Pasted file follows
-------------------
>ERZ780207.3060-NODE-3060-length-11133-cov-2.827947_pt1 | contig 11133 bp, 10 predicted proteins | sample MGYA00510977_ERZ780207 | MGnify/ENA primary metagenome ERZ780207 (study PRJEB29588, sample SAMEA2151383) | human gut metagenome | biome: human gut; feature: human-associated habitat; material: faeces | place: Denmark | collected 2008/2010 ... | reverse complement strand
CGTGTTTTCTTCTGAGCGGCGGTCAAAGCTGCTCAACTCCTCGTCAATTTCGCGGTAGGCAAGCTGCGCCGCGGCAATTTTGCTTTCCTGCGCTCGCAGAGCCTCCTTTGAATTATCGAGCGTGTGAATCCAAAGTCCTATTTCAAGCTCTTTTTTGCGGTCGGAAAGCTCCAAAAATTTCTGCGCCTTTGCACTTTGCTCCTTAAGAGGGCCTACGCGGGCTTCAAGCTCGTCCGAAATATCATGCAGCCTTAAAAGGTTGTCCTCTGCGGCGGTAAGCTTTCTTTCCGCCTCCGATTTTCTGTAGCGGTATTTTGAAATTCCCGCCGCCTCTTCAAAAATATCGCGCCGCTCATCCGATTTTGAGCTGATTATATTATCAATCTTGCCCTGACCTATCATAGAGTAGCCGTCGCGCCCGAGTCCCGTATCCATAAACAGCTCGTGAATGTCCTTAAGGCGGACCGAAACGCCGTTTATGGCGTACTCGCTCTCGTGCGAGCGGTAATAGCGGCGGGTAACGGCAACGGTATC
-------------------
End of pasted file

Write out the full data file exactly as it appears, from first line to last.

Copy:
>ERZ780207.3060-NODE-3060-length-11133-cov-2.827947_pt1 | contig 11133 bp, 10 predicted proteins | sample MGYA00510977_ERZ780207 | MGnify/ENA primary metagenome ERZ780207 (study PRJEB29588, sample SAMEA2151383) | human gut metagenome | biome: human gut; feature: human-associated habitat; material: faeces | place: Denmark | collected 2008/2010 ... | reverse complement strand
CGTGTTTTCTTCTGAGCGGCGGTCAAAGCTGCTCAACTCCTCGTCAATTTCGCGGTAGGCAAGCTGCGCCGCGGCAATTTTGCTTTCCTGCGCTCGCAGAGCCTCCTTTGAATTATCGAGCGTGTGAATCCAAAGTCCTATTTCAAGCTCTTTTTTGCGGTCGGAAAGCTCCAAAAATTTCTGCGCCTTTGCACTTTGCTCCTTAAGAGGGCCTACGCGGGCTTCAAGCTCGTCCGAAATATCATGCAGCCTTAAAAGGTTGTCCTCTGCGGCGGTAAGCTTTCTTTCCGCCTCCGATTTTCTGTAGCGGTATTTTGAAATTCCCGCCGCCTCTTCAAAAATATCGCGCCGCTCATCCGATTTTGAGCTGATTATATTATCAATCTTGCCCTGACCTATCATAGAGTAGCCGTCGCGCCCGAGTCCCGTATCCATAAACAGCTCGTGAATGTCCTTAAGGCGGACCGAAACGCCGTTTATGGCGTACTCGCTCTCGTGCGAGCGGTAATAGCGGCGGGTAACGGCAACGGTATC